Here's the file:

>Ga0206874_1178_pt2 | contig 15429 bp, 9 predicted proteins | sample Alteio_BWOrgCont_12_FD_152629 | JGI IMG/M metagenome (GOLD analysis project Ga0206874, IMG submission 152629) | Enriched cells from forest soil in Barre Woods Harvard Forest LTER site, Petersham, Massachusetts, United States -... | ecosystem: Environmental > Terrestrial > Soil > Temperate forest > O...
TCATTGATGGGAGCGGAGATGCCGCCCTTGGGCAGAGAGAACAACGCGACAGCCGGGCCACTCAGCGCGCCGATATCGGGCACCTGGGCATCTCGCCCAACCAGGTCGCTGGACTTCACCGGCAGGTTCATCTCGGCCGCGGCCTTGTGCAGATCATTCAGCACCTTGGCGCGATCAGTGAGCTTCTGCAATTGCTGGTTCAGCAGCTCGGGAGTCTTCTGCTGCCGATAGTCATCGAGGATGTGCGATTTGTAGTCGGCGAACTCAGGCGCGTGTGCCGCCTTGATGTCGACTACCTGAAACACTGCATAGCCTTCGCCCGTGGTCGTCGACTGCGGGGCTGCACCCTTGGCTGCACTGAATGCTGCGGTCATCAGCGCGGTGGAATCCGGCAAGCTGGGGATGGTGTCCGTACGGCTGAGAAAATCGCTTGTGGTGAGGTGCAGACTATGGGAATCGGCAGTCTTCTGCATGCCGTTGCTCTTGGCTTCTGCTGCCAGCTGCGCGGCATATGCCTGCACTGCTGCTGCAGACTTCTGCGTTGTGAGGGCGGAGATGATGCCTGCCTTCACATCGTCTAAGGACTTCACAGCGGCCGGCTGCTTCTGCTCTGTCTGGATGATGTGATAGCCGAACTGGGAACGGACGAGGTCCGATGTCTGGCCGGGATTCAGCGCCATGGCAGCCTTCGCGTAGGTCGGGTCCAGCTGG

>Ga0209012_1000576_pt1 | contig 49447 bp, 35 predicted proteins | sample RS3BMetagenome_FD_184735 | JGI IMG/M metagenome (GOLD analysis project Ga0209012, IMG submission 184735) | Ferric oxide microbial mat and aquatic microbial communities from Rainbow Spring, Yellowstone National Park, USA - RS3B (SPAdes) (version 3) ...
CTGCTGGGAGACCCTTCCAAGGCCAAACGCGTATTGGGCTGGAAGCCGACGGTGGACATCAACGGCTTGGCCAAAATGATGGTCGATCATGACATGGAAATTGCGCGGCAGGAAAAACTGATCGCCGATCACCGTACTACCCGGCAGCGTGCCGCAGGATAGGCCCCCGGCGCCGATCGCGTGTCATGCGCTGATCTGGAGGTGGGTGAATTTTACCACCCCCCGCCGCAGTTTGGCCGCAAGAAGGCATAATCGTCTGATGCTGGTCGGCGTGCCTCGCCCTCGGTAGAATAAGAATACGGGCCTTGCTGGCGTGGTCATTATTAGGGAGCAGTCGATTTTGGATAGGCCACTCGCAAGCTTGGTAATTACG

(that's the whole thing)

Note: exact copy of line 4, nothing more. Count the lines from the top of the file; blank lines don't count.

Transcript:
CTGCTGGGAGACCCTTCCAAGGCCAAACGCGTATTGGGCTGGAAGCCGACGGTGGACATCAACGGCTTGGCCAAAATGATGGTCGATCATGACATGGAAATTGCGCGGCAGGAAAAACTGATCGCCGATCACCGTACTACCCGGCAGCGTGCCGCAGGATAGGCCCCCGGCGCCGATCGCGTGTCATGCGCTGATCTGGAGGTGGGTGAATTTTACCACCCCCCGCCGCAGTTTGGCCGCAAGAAGGCATAATCGTCTGATGCTGGTCGGCGTGCCTCGCCCTCGGTAGAATAAGAATACGGGCCTTGCTGGCGTGGTCATTATTAGGGAGCAGTCGATTTTGGATAGGCCACTCGCAAGCTTGGTAATTACG